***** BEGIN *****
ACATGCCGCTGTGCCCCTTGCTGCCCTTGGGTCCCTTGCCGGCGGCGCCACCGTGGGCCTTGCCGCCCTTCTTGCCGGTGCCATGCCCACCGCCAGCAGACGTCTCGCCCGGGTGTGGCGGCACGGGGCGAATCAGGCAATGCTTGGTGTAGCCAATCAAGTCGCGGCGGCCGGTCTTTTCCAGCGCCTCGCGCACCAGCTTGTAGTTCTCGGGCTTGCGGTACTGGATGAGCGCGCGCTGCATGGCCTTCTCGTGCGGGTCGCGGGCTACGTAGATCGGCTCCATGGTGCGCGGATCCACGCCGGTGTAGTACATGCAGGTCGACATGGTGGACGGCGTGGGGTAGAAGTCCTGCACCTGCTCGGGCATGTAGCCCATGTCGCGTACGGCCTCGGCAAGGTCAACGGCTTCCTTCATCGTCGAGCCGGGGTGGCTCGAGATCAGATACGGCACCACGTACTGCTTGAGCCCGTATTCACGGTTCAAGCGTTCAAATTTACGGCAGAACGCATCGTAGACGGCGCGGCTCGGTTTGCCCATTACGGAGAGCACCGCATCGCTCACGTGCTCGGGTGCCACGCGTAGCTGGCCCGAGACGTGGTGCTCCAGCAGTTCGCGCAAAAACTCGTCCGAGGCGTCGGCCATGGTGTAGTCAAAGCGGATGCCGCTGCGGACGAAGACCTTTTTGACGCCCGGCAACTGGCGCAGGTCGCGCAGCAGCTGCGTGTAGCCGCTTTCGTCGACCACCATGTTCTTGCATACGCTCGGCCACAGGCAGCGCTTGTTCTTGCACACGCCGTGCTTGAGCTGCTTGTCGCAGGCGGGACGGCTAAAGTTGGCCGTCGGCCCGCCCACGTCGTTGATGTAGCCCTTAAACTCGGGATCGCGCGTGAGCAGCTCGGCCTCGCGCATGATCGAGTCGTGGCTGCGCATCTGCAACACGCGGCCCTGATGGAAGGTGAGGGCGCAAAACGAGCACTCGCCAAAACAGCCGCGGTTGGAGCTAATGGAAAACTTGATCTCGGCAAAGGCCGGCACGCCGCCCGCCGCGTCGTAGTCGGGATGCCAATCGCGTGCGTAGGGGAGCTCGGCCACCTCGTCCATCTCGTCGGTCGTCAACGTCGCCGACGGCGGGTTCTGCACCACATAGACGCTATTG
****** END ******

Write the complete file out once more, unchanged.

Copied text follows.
ACATGCCGCTGTGCCCCTTGCTGCCCTTGGGTCCCTTGCCGGCGGCGCCACCGTGGGCCTTGCCGCCCTTCTTGCCGGTGCCATGCCCACCGCCAGCAGACGTCTCGCCCGGGTGTGGCGGCACGGGGCGAATCAGGCAATGCTTGGTGTAGCCAATCAAGTCGCGGCGGCCGGTCTTTTCCAGCGCCTCGCGCACCAGCTTGTAGTTCTCGGGCTTGCGGTACTGGATGAGCGCGCGCTGCATGGCCTTCTCGTGCGGGTCGCGGGCTACGTAGATCGGCTCCATGGTGCGCGGATCCACGCCGGTGTAGTACATGCAGGTCGACATGGTGGACGGCGTGGGGTAGAAGTCCTGCACCTGCTCGGGCATGTAGCCCATGTCGCGTACGGCCTCGGCAAGGTCAACGGCTTCCTTCATCGTCGAGCCGGGGTGGCTCGAGATCAGATACGGCACCACGTACTGCTTGAGCCCGTATTCACGGTTCAAGCGTTCAAATTTACGGCAGAACGCATCGTAGACGGCGCGGCTCGGTTTGCCCATTACGGAGAGCACCGCATCGCTCACGTGCTCGGGTGCCACGCGTAGCTGGCCCGAGACGTGGTGCTCCAGCAGTTCGCGCAAAAACTCGTCCGAGGCGTCGGCCATGGTGTAGTCAAAGCGGATGCCGCTGCGGACGAAGACCTTTTTGACGCCCGGCAACTGGCGCAGGTCGCGCAGCAGCTGCGTGTAGCCGCTTTCGTCGACCACCATGTTCTTGCATACGCTCGGCCACAGGCAGCGCTTGTTCTTGCACACGCCGTGCTTGAGCTGCTTGTCGCAGGCGGGACGGCTAAAGTTGGCCGTCGGCCCGCCCACGTCGTTGATGTAGCCCTTAAACTCGGGATCGCGCGTGAGCAGCTCGGCCTCGCGCATGATCGAGTCGTGGCTGCGCATCTGCAACACGCGGCCCTGATGGAAGGTGAGGGCGCAAAACGAGCACTCGCCAAAACAGCCGCGGTTGGAGCTAATGGAAAACTTGATCTCGGCAAAGGCCGGCACGCCGCCCGCCGCGTCGTAGTCGGGATGCCAATCGCGTGCGTAGGGGAGCTCGGCCACCTCGTCCATCTCGTCGGTCGTCAACGTCGCCGACGGCGGGTTCTGCACCACATAGACGCTATTG